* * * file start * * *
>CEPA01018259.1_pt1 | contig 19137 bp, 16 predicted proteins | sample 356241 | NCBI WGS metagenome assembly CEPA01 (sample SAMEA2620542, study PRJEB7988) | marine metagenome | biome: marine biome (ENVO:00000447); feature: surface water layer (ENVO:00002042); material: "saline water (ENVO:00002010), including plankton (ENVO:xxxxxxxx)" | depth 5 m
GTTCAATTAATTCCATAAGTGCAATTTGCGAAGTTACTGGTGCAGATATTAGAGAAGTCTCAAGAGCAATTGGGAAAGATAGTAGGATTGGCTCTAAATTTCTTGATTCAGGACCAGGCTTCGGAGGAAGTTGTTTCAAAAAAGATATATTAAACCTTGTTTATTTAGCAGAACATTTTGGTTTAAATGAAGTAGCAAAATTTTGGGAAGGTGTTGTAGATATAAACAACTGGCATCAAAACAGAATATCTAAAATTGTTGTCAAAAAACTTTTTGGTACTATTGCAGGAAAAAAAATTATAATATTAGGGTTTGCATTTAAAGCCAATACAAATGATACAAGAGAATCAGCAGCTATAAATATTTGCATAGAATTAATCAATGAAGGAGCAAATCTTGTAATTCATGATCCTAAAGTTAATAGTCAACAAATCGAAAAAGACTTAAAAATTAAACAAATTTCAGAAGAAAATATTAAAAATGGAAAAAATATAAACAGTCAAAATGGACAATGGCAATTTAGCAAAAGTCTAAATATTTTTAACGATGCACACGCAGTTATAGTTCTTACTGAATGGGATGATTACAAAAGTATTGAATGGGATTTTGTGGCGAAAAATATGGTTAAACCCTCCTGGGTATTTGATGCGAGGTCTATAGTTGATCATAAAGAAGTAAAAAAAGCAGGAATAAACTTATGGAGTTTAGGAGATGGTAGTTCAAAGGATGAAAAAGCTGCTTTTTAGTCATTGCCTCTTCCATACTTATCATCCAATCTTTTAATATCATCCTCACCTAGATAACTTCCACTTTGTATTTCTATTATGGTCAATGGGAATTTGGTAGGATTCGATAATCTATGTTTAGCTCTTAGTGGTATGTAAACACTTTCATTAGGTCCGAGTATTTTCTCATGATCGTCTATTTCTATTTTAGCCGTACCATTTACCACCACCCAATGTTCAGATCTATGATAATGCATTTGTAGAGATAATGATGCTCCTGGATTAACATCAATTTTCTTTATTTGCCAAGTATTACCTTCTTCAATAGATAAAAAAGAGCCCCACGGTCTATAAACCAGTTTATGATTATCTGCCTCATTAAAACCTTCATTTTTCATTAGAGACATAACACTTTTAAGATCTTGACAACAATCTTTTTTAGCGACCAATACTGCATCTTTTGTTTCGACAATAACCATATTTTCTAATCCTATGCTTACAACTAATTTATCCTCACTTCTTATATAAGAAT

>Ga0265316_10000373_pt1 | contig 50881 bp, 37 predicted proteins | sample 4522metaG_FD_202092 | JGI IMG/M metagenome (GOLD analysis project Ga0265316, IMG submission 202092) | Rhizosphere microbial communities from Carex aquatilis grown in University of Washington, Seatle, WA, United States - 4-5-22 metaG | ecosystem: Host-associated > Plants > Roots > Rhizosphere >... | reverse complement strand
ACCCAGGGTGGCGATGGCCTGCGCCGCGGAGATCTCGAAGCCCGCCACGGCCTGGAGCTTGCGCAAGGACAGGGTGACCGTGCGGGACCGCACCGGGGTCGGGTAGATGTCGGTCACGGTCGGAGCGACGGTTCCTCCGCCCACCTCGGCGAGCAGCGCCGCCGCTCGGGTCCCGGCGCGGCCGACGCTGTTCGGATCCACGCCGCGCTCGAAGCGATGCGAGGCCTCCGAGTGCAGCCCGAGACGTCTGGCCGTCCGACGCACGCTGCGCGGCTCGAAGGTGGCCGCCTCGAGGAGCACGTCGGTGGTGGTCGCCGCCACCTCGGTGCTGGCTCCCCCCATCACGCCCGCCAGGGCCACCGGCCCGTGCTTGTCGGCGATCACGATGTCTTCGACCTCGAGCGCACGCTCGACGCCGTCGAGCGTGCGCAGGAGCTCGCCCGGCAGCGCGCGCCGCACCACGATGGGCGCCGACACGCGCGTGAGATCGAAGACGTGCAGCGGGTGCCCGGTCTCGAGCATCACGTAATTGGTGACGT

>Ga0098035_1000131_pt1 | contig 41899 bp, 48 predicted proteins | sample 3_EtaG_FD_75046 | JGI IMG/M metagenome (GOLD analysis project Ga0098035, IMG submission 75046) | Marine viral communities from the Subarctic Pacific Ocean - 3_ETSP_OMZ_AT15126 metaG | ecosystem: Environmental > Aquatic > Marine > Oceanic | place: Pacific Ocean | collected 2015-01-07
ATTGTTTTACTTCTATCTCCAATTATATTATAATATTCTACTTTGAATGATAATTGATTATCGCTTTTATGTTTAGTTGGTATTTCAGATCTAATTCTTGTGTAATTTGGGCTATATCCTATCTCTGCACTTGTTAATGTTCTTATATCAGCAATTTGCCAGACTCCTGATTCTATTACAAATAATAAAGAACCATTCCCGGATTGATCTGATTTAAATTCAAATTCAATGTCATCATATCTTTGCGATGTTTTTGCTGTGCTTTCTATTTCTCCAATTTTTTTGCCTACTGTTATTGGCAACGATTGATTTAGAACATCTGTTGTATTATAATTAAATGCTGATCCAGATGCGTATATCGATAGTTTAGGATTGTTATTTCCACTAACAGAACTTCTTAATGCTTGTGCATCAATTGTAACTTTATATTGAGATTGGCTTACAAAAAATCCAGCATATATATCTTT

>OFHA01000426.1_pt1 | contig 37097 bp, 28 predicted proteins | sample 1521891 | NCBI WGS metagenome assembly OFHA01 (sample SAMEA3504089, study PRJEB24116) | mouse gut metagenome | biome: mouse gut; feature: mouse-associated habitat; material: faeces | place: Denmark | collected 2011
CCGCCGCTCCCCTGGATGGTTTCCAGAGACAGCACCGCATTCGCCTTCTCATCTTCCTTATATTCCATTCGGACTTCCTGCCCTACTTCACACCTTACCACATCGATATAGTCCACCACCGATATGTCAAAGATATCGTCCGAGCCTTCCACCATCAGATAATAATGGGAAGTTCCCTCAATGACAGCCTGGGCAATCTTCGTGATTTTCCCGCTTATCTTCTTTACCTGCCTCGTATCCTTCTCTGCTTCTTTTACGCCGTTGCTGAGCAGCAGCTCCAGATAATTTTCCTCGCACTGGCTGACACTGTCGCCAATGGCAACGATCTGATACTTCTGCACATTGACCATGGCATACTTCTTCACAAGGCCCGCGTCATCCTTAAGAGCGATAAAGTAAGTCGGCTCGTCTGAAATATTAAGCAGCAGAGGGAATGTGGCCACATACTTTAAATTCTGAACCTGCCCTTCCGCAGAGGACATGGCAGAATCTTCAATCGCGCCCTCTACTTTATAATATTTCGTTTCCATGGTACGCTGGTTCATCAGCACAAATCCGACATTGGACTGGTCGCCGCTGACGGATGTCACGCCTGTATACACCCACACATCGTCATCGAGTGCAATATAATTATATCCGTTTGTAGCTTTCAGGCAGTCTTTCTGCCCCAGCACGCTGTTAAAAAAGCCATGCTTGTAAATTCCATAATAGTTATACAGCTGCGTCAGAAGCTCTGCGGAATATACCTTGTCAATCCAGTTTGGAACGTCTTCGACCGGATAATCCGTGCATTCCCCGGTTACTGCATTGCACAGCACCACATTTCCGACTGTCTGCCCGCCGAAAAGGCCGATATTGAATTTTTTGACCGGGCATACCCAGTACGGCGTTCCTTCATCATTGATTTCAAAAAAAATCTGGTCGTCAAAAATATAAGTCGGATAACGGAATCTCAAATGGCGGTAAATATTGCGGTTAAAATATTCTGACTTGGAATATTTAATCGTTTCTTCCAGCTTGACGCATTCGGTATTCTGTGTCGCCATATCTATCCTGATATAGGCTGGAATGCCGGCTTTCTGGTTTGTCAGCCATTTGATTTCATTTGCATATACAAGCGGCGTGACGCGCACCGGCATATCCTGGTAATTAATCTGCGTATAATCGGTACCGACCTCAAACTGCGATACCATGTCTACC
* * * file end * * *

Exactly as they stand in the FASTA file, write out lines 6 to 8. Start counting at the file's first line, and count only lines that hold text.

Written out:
ATTGTTTTACTTCTATCTCCAATTATATTATAATATTCTACTTTGAATGATAATTGATTATCGCTTTTATGTTTAGTTGGTATTTCAGATCTAATTCTTGTGTAATTTGGGCTATATCCTATCTCTGCACTTGTTAATGTTCTTATATCAGCAATTTGCCAGACTCCTGATTCTATTACAAATAATAAAGAACCATTCCCGGATTGATCTGATTTAAATTCAAATTCAATGTCATCATATCTTTGCGATGTTTTTGCTGTGCTTTCTATTTCTCCAATTTTTTTGCCTACTGTTATTGGCAACGATTGATTTAGAACATCTGTTGTATTATAATTAAATGCTGATCCAGATGCGTATATCGATAGTTTAGGATTGTTATTTCCACTAACAGAACTTCTTAATGCTTGTGCATCAATTGTAACTTTATATTGAGATTGGCTTACAAAAAATCCAGCATATATATCTTT

>OFHA01000426.1_pt1 | contig 37097 bp, 28 predicted proteins | sample 1521891 | NCBI WGS metagenome assembly OFHA01 (sample SAMEA3504089, study PRJEB24116) | mouse gut metagenome | biome: mouse gut; feature: mouse-associated habitat; material: faeces | place: Denmark | collected 2011
CCGCCGCTCCCCTGGATGGTTTCCAGAGACAGCACCGCATTCGCCTTCTCATCTTCCTTATATTCCATTCGGACTTCCTGCCCTACTTCACACCTTACCACATCGATATAGTCCACCACCGATATGTCAAAGATATCGTCCGAGCCTTCCACCATCAGATAATAATGGGAAGTTCCCTCAATGACAGCCTGGGCAATCTTCGTGATTTTCCCGCTTATCTTCTTTACCTGCCTCGTATCCTTCTCTGCTTCTTTTACGCCGTTGCTGAGCAGCAGCTCCAGATAATTTTCCTCGCACTGGCTGACACTGTCGCCAATGGCAACGATCTGATACTTCTGCACATTGACCATGGCATACTTCTTCACAAGGCCCGCGTCATCCTTAAGAGCGATAAAGTAAGTCGGCTCGTCTGAAATATTAAGCAGCAGAGGGAATGTGGCCACATACTTTAAATTCTGAACCTGCCCTTCCGCAGAGGACATGGCAGAATCTTCAATCGCGCCCTCTACTTTATAATATTTCGTTTCCATGGTACGCTGGTTCATCAGCACAAATCCGACATTGGACTGGTCGCCGCTGACGGATGTCACGCCTGTATACACCCACACATCGTCATCGAGTGCAATATAATTATATCCGTTTGTAGCTTTCAGGCAGTCTTTCTGCCCCAGCACGCTGTTAAAAAAGCCATGCTTGTAAATTCCATAATAGTTATACAGCTGCGTCAGAAGCTCTGCGGAATATACCTTGTCAATCCAGTTTGGAACGTCTTCGACCGGATAATCCGTGCATTCCCCGGTTACTGCATTGCACAGCACCACATTTCCGACTGTCTGCCCGCCGAAAAGGCCGATATTGAATTTTTTGACCGGGCATACCCAGTACGGCGTTCCTTCATCATTGATTTCAAAAAAAATCTGGTCGTCAAAAATATAAGTCGGATAACGGAATCTCAAATGGCGGTAAATATTGCGGTTAAAATATTCTGACTTGGAATATTTAATCGTTTCTTCCAGCTTGACGCATTCGGTATTCTGTGTCGCCATATCTATCCTGATATAGGCTGGAATGCCGGCTTTCTGGTTTGTCAGCCATTTGATTTCATTTGCATATACAAGCGGCGTGACGCGCACCGGCATATCCTGGTAATTAATCTGCGTATAATCGGTACCGACCTCAAACTGCGATACCATGTCTACC